In Opening Remarks at Senate Finance Markup on Republican Tax Plan, Urges Congress to Stop Taking Easy Path and Instead Invest in Future
Washington, D.C. - Colorado U.S. Senator Michael Bennet today delivered opening remarks in the Senate Finance Committee markup on the Senate Republican tax plan.
A video of his remarks is available HERE. A copy of his remarks is below:
When I left Washington last Thursday, hardly anyone had seen the Republican tax plan. One holiday weekend later, and here we are marking up the most consequential tax policy in 31 years, with no hearings or debate.
America needs tax reform. I joined the Finance Committee because I believe that. We haven't reformed our tax code since I was in college with a Smith Corona typewriter. Our economy has transformed since then, but our tax code remains frozen in the past.
We should clean up special interest loopholes. We should help our businesses compete in a global economy. We need comprehensive and bipartisan reform. But in a break with tradition, this Committee has made no serious attempt to bring both sides together. Instead, the majority wrote a deeply flawed proposal that adds $1.5 trillion to our debt.
In 2014, a Republican member of this Committee wrote, "It doesn't take a mathematician to see that we are sitting on a ticking time bomb of debt." Another said, "Our nation's growing debt is costing us jobs and economic growth today, and it is an unfair burden to pass on to our children and grandchildren." I agree. But I think it's important in this context to review how we arrived at this point.
In 2000, President Clinton left a $5.6 trillion projected surplus to his successor. At the time, Congress held hearings about how to invest in our future and pay down our debt. Some Members of the Senate were here for that. Then President Bush signed two major tax cuts and prosecuted two wars without paying for them. Then he signed Medicare Part D without paying for that. A number of people voted with the president on all of those steps who are still here today.
When President Obama came to office in 2009, he inherited a collapsing economy and a $1.2 trillion annual deficit. Then, amidst the worst economic crisis since the Great Depression, Republican leaders all of a sudden remembered their fiscal conservatism. Citing the debt, nearly all of them opposed the economic recovery package to stabilize our economy and save millions from unemployment. Over the next eight years, despite bipartisan efforts to rein in the debt, Republicans consistently rejected a balanced approach.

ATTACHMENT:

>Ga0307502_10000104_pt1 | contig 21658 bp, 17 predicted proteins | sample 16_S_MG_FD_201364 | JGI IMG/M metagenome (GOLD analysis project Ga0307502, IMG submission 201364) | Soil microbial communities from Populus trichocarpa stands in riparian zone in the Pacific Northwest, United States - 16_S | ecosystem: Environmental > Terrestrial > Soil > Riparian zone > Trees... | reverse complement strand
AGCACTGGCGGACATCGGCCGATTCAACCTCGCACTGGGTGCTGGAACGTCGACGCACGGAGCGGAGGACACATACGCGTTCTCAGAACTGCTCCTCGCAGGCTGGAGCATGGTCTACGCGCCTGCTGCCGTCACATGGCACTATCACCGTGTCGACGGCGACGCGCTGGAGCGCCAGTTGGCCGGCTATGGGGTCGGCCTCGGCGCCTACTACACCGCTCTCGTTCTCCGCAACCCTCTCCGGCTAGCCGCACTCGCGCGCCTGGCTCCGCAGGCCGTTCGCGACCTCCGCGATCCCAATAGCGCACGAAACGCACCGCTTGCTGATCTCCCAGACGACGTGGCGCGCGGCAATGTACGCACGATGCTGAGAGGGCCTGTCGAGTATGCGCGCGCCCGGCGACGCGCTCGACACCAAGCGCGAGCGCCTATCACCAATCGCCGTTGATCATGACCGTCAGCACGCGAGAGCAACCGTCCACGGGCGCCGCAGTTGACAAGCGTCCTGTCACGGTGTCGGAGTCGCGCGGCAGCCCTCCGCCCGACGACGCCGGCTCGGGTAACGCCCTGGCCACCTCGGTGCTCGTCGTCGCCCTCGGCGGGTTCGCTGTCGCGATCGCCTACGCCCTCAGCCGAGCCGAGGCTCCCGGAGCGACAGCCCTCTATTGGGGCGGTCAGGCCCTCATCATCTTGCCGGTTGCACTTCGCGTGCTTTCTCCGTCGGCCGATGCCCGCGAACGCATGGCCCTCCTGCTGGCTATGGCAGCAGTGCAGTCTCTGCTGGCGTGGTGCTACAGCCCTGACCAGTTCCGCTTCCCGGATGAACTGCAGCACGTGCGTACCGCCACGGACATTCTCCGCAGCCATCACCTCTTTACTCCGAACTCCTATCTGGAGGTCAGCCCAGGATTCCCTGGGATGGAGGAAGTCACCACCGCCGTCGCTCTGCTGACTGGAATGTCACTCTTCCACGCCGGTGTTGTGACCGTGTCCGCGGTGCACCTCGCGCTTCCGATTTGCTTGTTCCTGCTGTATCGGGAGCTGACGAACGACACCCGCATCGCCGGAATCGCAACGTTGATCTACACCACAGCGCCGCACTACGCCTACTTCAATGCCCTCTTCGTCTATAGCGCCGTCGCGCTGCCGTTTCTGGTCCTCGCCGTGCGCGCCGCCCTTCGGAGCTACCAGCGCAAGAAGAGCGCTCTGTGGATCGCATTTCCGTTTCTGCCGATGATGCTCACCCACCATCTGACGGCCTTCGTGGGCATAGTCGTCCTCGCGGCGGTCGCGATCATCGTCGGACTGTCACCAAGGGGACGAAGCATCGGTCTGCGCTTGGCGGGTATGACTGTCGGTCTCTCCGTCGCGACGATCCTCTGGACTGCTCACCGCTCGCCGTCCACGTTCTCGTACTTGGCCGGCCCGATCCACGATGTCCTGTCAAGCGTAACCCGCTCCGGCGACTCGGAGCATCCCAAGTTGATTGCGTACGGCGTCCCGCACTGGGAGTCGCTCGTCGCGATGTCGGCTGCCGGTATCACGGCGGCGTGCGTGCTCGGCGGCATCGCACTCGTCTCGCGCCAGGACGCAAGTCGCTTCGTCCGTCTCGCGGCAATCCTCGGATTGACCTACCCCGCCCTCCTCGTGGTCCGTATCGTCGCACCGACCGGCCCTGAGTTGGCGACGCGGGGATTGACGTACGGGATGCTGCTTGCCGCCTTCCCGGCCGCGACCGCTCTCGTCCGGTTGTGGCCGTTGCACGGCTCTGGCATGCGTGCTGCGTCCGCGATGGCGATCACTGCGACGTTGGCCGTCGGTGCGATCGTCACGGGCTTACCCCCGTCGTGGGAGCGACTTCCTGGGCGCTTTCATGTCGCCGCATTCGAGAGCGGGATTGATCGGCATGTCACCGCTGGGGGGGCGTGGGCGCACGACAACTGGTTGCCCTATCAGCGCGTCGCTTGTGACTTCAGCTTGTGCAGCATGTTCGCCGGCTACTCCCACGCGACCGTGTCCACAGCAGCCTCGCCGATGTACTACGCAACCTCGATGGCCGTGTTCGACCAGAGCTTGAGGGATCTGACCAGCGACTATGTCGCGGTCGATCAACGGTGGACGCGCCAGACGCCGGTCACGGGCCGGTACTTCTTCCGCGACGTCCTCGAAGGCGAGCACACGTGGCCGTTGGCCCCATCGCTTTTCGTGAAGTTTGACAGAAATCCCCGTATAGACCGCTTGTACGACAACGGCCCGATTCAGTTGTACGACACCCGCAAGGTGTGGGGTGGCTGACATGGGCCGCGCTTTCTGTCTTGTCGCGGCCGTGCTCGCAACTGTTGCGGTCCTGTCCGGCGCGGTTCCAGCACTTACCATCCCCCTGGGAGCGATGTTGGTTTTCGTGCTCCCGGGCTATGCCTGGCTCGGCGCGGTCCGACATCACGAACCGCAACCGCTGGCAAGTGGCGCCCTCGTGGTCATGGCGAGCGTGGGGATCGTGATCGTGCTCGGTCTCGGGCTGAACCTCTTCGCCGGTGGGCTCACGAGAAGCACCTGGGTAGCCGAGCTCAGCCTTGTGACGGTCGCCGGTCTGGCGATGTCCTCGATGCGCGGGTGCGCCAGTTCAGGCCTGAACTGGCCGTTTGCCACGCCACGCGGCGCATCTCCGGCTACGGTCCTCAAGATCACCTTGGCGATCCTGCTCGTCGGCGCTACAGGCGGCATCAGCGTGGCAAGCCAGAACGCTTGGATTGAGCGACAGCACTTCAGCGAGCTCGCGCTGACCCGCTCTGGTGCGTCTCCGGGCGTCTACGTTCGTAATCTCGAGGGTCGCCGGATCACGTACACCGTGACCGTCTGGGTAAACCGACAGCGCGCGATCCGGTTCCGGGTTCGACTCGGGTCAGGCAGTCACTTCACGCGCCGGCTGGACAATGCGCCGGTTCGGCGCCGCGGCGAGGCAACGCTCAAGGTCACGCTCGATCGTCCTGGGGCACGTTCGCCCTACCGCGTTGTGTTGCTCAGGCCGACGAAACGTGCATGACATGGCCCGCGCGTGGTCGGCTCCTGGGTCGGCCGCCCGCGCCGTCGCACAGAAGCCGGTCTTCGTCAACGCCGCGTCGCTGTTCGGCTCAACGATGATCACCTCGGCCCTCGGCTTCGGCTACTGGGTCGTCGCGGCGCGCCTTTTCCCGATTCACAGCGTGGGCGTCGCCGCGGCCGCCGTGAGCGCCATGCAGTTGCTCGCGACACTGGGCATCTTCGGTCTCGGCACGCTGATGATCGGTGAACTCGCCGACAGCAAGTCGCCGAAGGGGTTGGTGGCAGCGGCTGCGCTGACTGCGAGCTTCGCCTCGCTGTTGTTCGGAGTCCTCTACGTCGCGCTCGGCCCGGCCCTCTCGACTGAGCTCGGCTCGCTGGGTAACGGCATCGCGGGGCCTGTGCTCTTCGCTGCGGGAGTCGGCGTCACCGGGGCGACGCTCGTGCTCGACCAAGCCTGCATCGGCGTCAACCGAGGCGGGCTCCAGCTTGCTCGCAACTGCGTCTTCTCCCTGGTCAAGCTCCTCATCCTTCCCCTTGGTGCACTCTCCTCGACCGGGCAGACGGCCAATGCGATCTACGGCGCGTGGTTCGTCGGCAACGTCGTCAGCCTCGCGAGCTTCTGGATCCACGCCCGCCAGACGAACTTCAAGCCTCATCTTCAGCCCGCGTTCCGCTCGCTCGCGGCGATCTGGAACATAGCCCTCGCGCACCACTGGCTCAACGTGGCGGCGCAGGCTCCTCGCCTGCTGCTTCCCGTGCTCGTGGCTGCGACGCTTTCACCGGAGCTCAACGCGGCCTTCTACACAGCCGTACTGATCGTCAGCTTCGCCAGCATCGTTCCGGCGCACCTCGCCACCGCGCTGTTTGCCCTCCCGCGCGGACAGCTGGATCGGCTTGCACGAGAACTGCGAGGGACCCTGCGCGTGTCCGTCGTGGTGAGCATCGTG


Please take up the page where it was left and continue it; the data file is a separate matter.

As a result, rather than confront our fiscal challenges, Washington has taken the easy path by cutting investments in our future - in education, research, innovation, and infrastructure - while at the same time burdening our future with trillions more in debt.
This should seem deeply unfair to Americans in their twenties and younger to know that we are investing less in them than our parents and grandparents invested in us. And that we have the nerve to say, "You need to pay back the debt that we accrued investing in ourselves."
For years, Republican Members of this Committee have raised alarms about our debt. I believe they are sincere. But I struggle to comprehend how they can square that view with support for this plan. As our debt grows, we will spend billions more - not on schools, roads, and innovation - but on interest costs. Worse, we are about to blow another hole in our debt without really helping the middle class. By 2019, the Senate plan would actually raise taxes on 19.4 million households earning under $200,000 while providing no benefit to nearly 54 million households.
On top of that, we know that when deficits swell - as they surely will - cuts to Medicaid and Medicare are sure to follow, further burdening working families struggling to make ends meet.
This is not at all what the American people want. We need to stop this and write a bill that is worthy of this Committee.